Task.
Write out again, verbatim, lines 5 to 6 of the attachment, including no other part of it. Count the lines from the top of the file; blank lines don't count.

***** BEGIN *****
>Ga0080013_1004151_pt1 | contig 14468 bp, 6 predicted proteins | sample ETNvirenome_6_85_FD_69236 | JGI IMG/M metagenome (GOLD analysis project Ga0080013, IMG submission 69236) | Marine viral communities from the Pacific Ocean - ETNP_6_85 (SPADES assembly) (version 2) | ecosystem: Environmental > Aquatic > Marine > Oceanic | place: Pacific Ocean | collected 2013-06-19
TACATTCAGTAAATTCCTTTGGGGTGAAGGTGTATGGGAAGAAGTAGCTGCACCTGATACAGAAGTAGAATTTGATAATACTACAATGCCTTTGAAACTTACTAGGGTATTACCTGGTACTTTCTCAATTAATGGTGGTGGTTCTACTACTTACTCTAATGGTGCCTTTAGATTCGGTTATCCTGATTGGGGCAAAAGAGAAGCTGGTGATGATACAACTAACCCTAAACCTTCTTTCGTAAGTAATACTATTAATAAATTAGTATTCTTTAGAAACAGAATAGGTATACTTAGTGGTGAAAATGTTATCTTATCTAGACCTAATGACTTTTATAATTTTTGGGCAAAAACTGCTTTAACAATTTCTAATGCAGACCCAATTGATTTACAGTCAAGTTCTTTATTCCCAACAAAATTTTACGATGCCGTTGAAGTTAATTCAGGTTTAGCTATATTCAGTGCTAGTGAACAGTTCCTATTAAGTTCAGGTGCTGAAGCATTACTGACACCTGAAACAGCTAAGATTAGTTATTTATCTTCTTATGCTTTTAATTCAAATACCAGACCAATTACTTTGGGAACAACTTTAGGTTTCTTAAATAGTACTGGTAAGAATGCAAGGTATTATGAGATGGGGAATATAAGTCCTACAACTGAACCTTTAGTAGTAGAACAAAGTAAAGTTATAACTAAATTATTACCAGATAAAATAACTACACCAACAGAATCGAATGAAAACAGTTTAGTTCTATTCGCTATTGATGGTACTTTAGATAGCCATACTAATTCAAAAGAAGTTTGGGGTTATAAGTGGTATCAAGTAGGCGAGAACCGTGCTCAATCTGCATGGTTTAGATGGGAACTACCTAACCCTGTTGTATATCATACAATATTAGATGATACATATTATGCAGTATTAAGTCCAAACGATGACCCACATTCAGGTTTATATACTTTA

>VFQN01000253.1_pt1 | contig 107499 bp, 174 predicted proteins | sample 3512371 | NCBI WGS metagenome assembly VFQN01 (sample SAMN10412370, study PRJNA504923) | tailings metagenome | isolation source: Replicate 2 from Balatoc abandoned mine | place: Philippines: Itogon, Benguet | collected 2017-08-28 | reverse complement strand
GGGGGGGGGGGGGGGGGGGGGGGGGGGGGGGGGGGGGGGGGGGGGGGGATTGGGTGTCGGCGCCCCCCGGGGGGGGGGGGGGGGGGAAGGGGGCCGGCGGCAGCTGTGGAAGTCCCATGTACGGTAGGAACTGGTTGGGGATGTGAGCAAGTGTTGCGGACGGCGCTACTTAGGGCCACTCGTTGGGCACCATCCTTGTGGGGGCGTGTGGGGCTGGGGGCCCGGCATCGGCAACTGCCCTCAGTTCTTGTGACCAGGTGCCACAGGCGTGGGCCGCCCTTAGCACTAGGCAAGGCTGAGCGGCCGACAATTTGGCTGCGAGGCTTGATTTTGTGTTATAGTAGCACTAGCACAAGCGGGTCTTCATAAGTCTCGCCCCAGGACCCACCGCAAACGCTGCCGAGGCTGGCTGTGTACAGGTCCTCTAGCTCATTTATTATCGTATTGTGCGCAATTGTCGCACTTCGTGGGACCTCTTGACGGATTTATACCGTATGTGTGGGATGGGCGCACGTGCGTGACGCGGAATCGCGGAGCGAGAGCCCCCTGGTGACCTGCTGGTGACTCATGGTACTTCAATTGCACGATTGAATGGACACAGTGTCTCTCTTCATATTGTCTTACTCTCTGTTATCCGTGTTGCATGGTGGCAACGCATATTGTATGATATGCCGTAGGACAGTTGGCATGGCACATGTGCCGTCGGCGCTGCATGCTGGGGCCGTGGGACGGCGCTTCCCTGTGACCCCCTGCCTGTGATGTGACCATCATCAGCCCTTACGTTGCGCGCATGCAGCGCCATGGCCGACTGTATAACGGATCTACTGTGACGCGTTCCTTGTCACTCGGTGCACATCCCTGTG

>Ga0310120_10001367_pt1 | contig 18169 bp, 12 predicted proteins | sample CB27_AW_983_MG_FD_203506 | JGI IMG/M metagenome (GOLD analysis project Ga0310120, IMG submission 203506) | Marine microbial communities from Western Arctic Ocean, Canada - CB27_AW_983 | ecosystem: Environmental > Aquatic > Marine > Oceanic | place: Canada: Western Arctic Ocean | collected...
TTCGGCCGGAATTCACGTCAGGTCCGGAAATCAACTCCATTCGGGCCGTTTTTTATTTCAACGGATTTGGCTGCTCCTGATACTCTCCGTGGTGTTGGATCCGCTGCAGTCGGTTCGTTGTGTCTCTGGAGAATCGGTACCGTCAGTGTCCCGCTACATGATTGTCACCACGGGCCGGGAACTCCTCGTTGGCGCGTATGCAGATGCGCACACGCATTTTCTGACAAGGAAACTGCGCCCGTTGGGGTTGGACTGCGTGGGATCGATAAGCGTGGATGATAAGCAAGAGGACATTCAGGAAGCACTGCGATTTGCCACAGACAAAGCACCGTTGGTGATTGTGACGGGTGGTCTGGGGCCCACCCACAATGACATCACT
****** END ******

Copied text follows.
>Ga0310120_10001367_pt1 | contig 18169 bp, 12 predicted proteins | sample CB27_AW_983_MG_FD_203506 | JGI IMG/M metagenome (GOLD analysis project Ga0310120, IMG submission 203506) | Marine microbial communities from Western Arctic Ocean, Canada - CB27_AW_983 | ecosystem: Environmental > Aquatic > Marine > Oceanic | place: Canada: Western Arctic Ocean | collected...
TTCGGCCGGAATTCACGTCAGGTCCGGAAATCAACTCCATTCGGGCCGTTTTTTATTTCAACGGATTTGGCTGCTCCTGATACTCTCCGTGGTGTTGGATCCGCTGCAGTCGGTTCGTTGTGTCTCTGGAGAATCGGTACCGTCAGTGTCCCGCTACATGATTGTCACCACGGGCCGGGAACTCCTCGTTGGCGCGTATGCAGATGCGCACACGCATTTTCTGACAAGGAAACTGCGCCCGTTGGGGTTGGACTGCGTGGGATCGATAAGCGTGGATGATAAGCAAGAGGACATTCAGGAAGCACTGCGATTTGCCACAGACAAAGCACCGTTGGTGATTGTGACGGGTGGTCTGGGGCCCACCCACAATGACATCACT